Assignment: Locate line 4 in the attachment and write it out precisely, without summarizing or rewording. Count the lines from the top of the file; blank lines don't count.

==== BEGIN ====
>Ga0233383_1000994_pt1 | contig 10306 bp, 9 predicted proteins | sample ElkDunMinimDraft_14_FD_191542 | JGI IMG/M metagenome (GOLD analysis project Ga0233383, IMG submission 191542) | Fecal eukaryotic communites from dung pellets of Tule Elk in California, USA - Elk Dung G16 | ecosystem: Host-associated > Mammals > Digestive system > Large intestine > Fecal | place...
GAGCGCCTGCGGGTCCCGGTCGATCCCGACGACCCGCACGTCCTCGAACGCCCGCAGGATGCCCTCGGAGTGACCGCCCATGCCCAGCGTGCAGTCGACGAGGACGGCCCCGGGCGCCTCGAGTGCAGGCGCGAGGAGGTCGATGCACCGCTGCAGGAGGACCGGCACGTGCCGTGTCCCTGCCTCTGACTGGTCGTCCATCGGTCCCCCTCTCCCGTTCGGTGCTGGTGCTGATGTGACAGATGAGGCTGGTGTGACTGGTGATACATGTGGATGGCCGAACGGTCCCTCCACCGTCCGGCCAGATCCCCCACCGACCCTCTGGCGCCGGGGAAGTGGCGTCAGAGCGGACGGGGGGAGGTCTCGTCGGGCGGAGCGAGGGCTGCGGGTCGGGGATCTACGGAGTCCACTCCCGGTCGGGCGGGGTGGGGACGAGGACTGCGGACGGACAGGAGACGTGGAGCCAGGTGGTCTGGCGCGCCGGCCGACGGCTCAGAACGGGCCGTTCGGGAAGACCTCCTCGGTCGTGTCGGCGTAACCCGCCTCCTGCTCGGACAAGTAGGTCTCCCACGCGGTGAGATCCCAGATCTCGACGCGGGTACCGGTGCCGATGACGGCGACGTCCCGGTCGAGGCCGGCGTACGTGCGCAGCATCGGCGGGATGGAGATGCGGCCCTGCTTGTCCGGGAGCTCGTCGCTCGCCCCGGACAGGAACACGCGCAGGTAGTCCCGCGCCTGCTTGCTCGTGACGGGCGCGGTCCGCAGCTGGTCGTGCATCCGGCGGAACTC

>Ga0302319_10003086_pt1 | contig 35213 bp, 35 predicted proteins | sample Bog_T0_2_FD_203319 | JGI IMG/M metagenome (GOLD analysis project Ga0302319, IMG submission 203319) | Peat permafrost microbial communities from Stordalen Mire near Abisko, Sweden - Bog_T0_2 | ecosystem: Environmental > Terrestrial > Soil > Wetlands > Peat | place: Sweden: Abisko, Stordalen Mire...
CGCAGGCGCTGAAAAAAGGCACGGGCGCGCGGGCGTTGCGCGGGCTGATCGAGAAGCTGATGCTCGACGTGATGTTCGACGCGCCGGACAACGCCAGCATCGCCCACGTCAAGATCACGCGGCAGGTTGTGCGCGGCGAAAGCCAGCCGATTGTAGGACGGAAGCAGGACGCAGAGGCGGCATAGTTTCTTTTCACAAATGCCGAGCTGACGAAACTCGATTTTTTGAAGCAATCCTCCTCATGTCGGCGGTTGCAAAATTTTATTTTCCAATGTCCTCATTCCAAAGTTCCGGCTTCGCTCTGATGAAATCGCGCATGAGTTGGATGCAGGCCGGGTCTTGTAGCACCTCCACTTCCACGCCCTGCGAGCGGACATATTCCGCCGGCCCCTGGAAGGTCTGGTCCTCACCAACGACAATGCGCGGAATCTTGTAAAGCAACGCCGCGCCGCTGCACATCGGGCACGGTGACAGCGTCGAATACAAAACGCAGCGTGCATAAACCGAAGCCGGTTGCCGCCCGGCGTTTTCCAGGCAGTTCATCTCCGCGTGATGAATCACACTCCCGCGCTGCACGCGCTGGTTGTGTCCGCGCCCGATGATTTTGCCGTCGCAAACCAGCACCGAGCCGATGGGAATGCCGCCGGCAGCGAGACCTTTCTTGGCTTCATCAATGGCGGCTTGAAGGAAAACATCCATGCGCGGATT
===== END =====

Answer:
CGCAGGCGCTGAAAAAAGGCACGGGCGCGCGGGCGTTGCGCGGGCTGATCGAGAAGCTGATGCTCGACGTGATGTTCGACGCGCCGGACAACGCCAGCATCGCCCACGTCAAGATCACGCGGCAGGTTGTGCGCGGCGAAAGCCAGCCGATTGTAGGACGGAAGCAGGACGCAGAGGCGGCATAGTTTCTTTTCACAAATGCCGAGCTGACGAAACTCGATTTTTTGAAGCAATCCTCCTCATGTCGGCGGTTGCAAAATTTTATTTTCCAATGTCCTCATTCCAAAGTTCCGGCTTCGCTCTGATGAAATCGCGCATGAGTTGGATGCAGGCCGGGTCTTGTAGCACCTCCACTTCCACGCCCTGCGAGCGGACATATTCCGCCGGCCCCTGGAAGGTCTGGTCCTCACCAACGACAATGCGCGGAATCTTGTAAAGCAACGCCGCGCCGCTGCACATCGGGCACGGTGACAGCGTCGAATACAAAACGCAGCGTGCATAAACCGAAGCCGGTTGCCGCCCGGCGTTTTCCAGGCAGTTCATCTCCGCGTGATGAATCACACTCCCGCGCTGCACGCGCTGGTTGTGTCCGCGCCCGATGATTTTGCCGTCGCAAACCAGCACCGAGCCGATGGGAATGCCGCCGGCAGCGAGACCTTTCTTGGCTTCATCAATGGCGGCTTGAAGGAAAACATCCATGCGCGGATT